But it is equally the case that this condition of separation must be reaffirmed at every moment in order for the accumulation of capital to proceed. In other words, the capitalist and the labourer must meet time and again in the marketplace, as each reproduces the other through their encounter. This is what Marx calls the reproduction of the class relation. Capital accumulation therefore constitutes a historically distinct mode of social reproduction, which is the reproduction of capital as a social relation. As Marx writes in the Grundrisse, ‘the result of the process of production and realization is, above all, the reproduction and new production of the relation of capital and labour itself, of capitalist and worker’ (1993: 458). This diagram, from the afterword to the first issue of endnotes, shows what is called in the French translation of Capital the ‘double moulinet’, or double millstone. The reproduction of capital covers the production and circulation of capital, or what we discussed above as the general formula for capital, and the other sphere covers the reproduction of labour power.
The worker and the capitalist meet in the marketplace, and the worker exchanges her labour for a wage in the capitalist production process, and then purchases the commodities necessary for her reproduction on the marketplace before returning to work. This is how each pole of the capital-labour relation reproduces the other pole: labour reproduces capital, and capital reproduces labour. And yet, as Marx famously argues, the very movement by which capital accumulates compromises the conditions of its own reproduction. Marx writes, ‘capital itself is the moving contradiction, [in] that it presses to reduce labour time to a minimum, while it posits labour time, on the other side, as sole measure and source of wealth’ (1993: 706).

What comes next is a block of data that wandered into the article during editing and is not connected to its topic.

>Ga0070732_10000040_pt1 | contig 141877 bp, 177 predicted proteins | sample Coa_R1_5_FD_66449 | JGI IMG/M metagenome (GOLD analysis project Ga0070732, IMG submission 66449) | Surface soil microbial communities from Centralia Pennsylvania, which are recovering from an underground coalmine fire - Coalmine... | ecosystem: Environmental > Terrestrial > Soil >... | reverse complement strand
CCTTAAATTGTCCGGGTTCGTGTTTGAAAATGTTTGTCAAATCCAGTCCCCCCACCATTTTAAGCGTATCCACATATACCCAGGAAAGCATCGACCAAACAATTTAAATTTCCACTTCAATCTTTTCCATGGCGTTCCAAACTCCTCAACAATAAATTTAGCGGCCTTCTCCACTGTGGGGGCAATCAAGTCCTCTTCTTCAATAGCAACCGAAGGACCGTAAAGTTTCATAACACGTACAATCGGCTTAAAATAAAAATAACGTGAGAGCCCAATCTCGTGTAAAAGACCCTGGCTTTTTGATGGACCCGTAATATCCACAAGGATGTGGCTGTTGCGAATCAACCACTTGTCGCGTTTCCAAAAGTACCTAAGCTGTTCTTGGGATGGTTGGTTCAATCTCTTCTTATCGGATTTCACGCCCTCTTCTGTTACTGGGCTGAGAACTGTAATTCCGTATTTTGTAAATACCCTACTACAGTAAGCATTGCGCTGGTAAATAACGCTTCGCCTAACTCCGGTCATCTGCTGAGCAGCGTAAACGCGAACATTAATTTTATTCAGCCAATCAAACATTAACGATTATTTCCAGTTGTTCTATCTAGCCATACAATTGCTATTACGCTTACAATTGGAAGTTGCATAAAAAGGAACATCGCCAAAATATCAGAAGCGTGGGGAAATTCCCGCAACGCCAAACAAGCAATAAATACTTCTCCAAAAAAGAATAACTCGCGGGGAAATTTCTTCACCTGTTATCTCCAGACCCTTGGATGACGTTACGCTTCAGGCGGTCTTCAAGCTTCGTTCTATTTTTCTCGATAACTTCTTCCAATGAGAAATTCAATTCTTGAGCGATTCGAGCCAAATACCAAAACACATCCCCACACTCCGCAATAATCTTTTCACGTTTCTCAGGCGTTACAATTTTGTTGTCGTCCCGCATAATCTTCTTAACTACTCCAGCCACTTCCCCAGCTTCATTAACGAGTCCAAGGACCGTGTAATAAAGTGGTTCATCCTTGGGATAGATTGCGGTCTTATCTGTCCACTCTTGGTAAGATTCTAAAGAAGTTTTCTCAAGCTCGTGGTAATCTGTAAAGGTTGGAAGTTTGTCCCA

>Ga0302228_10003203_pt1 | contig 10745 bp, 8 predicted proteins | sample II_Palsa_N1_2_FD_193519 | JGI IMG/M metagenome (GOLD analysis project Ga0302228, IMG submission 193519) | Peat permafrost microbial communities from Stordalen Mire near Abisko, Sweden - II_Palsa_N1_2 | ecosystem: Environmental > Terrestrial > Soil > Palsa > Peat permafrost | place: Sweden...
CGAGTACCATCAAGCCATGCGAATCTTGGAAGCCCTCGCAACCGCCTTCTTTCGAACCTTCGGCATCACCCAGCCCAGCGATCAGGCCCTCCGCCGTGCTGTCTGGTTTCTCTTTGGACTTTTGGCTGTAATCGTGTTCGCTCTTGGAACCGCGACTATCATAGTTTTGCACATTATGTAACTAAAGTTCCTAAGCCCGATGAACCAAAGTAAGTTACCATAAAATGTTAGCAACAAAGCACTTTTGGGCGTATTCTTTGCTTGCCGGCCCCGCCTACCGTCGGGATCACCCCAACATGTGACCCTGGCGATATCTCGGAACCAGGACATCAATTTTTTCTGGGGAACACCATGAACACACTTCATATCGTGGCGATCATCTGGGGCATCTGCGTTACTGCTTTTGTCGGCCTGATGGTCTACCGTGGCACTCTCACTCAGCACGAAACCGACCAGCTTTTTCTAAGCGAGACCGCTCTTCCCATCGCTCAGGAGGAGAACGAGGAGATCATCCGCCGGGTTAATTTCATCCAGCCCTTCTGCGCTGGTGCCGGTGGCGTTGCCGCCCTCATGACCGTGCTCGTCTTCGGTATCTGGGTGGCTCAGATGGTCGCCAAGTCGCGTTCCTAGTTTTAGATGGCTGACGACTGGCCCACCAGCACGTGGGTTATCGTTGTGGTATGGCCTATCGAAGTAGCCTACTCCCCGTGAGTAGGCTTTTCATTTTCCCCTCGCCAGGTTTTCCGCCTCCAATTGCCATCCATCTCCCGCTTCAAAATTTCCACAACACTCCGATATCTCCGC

Marx calls this process the ‘general law of capitalist accumulation,’ which charts the general movement of constant over variable capital as it is coded into the most basic movement of capital over time:
The greater social wealth, the functioning of capital, the extent and energy of its growth, and therefore also the greater the absolute mass of the proletariat and the productivity of its labour, the greater is the industrial reserve army. The same causes which develop the expansive power of capital, also develop the labour-power at its disposal. The relative mass of industrial reserve army thus increases with the potential energy of wealth. But the greater this reserve army in proportion to the active labour-army, the greater is the mass of a consolidated surplus population, whose misery is in inverse ratio to the amount of torture it has to undergo in the form of labour. The more extensive, finally, the pauperized sections of the working class and the industrial reserve army, the greater is official pauperism. This is the absolute general law of capitalist accumulation (1990: 798).
Capital works, on the one hand, to create as much available labour power as possible, and, on the other, to steadily decrease the amount of socially necessary labour time. This is Marx’s theory of crisis, according to which rising productivity leads to diminishing rates of accumulation and ever-slacker labour markets. But note here, again, how capital appears to act as an independent subject, how its action takes place before anyone even shows up for work.